Not to flout the rules of journalistic objectivity or anything, but “Glee” is the best TV show ever. Cory Monteith (“Finn”) is the greatest thing to happen to my week nights since $5 hot-and-ready pizzas at Little Caesars. And now there’s a new celebrity/entertainment gossip Web site where I can find all of the latest news surrounding “Glee” (and Cory). But will it deliver the “complete experience” that it promises?
Wetpaint launched Webpaint Entertainment Monday, a destination for women who like TV and fashion. It showcases 15 channels, each focusing on a different popular TV show, including “Glee,” “Jersey Shore,” “Nikita,” “America’s Next Top Model,” “Hellcats,” “Grey’s Anatomy,” “Dancing With the Stars,” “Top Chef,” “The Bachelor,” “The Bachelorette,” “Castle,” “The Vampire Diaries,” “Pretty Little Liar,” and “Real Housewives of DC.”
Each channel provides comprehensive information, rumors, photos, videos, interviews, and news for each TV show. Additionally, each Wetpaint channel comes with its own individual Facebook fansite, so that fans can stay abreast of the most current gossip. In its pre-launch phase, Wetpaint culled some 500,000 fans on Facebook, pointing to the site’s social future.
This is quite a departure from Wetpaint's roots. Known for its focus on collaborative content, Wetpaint had heretofore prided itself on being a wiki-hosting platform that allowed anyone to create a fan page with a wiki component - meaning anyone could contribute.
Essentially, it was not dissimilar from blog hosting sites, like Six Apart, whose TypePad service is a significant platform for bloggers. Much like blog hosting platforms, Wetpaint didn't own its content and it pursued large media and entertainment companies to be the platform upon which they could build their fan pages.
Not anymore. The new site marks a pronounced shift in the Wetpaint business model away from wiki/social publishing toward original content, which suggests the company is no longer finding the social market terribly hospitable.
The new Wetpaint operates through a combined effort of real life writers and editors and technology that combs the Web for the most recent and most popular news stories, using social networking tools like Facebook, Twitter, and gossip forums. After sifting through the bottomless heaps of Internet gossip and finding the most recent stories available, many of those stories are then assigned to real writers, who produce original content for the Web site.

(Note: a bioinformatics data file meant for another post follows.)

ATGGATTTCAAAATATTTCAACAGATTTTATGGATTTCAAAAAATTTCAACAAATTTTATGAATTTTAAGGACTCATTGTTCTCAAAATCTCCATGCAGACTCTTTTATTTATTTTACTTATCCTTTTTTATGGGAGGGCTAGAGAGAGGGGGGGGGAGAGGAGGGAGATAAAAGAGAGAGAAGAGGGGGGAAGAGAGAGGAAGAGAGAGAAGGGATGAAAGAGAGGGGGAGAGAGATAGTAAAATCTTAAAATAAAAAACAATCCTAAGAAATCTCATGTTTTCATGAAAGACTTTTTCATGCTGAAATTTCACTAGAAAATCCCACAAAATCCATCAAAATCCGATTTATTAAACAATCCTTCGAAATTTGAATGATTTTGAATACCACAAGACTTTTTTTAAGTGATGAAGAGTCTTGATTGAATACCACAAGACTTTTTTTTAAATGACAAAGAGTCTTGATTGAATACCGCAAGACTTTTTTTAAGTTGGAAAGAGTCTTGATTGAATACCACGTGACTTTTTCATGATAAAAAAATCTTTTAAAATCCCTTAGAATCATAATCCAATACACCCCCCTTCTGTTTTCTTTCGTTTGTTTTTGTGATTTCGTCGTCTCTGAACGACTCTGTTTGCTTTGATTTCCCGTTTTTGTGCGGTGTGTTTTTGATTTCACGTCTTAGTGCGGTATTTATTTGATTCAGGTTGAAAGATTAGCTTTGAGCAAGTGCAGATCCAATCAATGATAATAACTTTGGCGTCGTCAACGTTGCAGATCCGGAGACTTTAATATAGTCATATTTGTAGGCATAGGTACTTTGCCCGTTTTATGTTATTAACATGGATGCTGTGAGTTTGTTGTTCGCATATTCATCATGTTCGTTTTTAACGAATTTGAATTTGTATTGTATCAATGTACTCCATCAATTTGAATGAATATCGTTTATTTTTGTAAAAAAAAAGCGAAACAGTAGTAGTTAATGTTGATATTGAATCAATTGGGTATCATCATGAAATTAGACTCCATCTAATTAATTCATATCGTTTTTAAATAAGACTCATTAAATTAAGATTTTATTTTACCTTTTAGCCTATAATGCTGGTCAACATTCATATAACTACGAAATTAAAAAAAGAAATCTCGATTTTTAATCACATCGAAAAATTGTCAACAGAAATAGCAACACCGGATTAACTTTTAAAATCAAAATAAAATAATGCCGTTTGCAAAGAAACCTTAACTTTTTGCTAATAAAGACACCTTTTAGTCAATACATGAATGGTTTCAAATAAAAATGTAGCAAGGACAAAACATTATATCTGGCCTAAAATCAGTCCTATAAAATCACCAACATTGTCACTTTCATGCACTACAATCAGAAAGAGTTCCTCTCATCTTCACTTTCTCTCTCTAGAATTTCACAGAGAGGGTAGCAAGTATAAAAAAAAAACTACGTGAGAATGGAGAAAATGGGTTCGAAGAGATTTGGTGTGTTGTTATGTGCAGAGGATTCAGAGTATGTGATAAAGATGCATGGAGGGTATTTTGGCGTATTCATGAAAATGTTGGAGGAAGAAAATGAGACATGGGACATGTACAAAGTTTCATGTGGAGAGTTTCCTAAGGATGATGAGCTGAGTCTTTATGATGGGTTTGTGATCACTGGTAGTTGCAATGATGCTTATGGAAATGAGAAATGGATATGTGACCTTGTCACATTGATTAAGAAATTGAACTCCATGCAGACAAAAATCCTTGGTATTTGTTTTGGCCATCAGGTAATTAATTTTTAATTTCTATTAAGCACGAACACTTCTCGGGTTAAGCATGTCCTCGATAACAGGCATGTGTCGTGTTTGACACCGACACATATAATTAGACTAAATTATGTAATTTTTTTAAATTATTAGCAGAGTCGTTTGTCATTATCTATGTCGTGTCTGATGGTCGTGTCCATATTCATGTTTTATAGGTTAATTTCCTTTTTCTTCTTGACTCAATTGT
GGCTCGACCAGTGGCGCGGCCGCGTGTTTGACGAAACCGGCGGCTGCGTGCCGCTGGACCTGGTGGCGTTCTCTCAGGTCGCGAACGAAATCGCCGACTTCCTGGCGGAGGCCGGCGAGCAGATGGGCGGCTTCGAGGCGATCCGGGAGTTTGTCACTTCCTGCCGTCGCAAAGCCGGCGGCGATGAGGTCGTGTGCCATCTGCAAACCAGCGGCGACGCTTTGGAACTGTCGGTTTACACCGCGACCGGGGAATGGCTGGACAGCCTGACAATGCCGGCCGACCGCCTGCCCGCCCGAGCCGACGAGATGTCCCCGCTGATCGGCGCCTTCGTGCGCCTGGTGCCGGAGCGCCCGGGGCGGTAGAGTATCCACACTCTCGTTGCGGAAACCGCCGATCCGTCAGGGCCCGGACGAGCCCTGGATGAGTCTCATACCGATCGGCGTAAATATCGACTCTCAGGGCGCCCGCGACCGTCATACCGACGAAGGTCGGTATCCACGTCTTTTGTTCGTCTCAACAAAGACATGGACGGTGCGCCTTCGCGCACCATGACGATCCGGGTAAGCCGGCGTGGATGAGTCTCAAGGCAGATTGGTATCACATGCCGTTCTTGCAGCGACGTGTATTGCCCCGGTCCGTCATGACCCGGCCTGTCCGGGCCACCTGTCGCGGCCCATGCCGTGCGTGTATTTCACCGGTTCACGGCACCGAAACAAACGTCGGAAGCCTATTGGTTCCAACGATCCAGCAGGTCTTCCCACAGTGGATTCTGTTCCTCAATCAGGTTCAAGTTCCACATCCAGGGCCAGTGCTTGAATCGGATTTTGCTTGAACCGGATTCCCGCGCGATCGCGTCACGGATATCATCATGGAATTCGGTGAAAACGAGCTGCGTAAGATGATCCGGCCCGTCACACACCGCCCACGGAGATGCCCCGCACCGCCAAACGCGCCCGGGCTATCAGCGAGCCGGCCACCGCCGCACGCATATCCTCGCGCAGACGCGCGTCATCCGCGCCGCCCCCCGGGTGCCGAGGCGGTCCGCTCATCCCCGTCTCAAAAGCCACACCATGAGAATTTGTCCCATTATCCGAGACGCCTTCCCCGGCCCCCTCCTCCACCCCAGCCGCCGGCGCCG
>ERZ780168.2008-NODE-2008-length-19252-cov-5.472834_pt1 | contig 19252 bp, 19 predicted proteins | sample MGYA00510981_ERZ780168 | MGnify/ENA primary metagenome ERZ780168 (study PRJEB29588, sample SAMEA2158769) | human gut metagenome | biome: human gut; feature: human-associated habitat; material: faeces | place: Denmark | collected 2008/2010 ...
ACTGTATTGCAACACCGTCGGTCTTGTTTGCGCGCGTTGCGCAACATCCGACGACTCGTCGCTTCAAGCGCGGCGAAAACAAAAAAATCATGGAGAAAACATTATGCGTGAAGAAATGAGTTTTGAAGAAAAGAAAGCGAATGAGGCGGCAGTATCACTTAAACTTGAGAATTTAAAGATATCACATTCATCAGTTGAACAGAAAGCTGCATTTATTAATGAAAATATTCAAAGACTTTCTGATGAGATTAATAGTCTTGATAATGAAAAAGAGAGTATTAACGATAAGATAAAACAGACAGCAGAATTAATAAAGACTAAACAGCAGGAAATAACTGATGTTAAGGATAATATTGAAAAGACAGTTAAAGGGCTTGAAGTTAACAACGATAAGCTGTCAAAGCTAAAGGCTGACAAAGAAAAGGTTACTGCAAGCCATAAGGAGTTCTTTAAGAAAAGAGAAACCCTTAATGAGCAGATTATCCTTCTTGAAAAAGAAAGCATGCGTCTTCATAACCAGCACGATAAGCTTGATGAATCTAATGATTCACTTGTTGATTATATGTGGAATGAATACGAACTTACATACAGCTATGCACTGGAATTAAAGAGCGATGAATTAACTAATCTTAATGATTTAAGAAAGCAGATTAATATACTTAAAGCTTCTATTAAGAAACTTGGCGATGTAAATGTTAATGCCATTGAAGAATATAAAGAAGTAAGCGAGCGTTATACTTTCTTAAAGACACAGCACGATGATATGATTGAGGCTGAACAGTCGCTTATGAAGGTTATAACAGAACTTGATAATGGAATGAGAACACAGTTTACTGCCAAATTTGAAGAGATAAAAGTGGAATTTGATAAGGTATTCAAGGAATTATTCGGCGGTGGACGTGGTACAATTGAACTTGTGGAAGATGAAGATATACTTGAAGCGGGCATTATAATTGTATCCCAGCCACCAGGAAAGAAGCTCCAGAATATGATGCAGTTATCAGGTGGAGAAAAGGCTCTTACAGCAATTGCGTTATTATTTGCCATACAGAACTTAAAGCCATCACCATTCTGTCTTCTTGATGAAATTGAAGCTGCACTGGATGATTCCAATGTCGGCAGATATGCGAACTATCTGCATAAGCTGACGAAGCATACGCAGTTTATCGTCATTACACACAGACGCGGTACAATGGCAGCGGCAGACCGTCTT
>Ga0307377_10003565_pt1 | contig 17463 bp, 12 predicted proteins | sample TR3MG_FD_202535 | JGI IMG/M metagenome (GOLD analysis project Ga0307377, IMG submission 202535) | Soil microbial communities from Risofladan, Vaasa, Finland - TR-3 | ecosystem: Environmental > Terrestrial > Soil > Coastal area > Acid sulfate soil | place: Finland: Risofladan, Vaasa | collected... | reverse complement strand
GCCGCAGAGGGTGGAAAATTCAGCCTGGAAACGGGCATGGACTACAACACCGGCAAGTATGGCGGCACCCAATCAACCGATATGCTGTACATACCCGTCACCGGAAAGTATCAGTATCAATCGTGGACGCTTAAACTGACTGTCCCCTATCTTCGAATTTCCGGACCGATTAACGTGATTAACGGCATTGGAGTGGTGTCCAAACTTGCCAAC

The site currently employs a team of 20 writers and 10 editors, and Wetpaint CEO Ben Elowitz estimates that each TV show will get about 20 posts of information per day. While many of the stories will be written by professional writers, a large chunk of the information will be sourced from other gossip sites and will be re-flavored with Wetpaint’s editorial style.
While the company could not be reached for comment, Elowitz has told other news organizations that during the site’s soft launch, 40 percent of its traffic came from Facebook. Furthermore, traffic is growing at a rate of 50 percent each month, and the company intends to see more growth when it launches its mobile apps later this year.
The Web site faces competition from similar gossip sites, like TMZ, Entertainment Weekly, and E! News, not to mention the likes of Perez Hilton. Additional competition is bound to come from sites that employ similar Web-combing technology, like Demand Media.
But what has prompted this shift away from social publishing to original content? For one, it could be that generating advertising on user-generated sites just wasn't cutting it and most big fan pages are being created on Facebook, and importanly with $40 million in venture financing raised, Wetpaint had to come up with a solution.
While Wetpaint is holding onto the social element from which it originated by fusing its content with social networks like Facebook, its new focus suggests a desire for the safety and security of professionally produced content.
But will it work?
In a February 2009 interview with VatorNews, Elowitz remarked that the beauty of socially produced content is that “the audience comes back every month. They don’t just stick a badge on their Facebook page—do it, set it, forget it...” But that seems to be what Wetpaint.com is striving for now.
Additionally, it’s doubtful that celebrity gossip followers would limit themselves to a handful of popular TV shows. You would have to be pretty obsessive to check on the rumors surrounding one or two (or even 15) TV shows every day, which is the advantage of sites like TMZ. There’s a little something for everyone, and a little something on everything.
More importantly, there are already thousands of other sites just like TMZ, so Wetpaint.com is not just pitting itself against established media brands, but against numbers as well.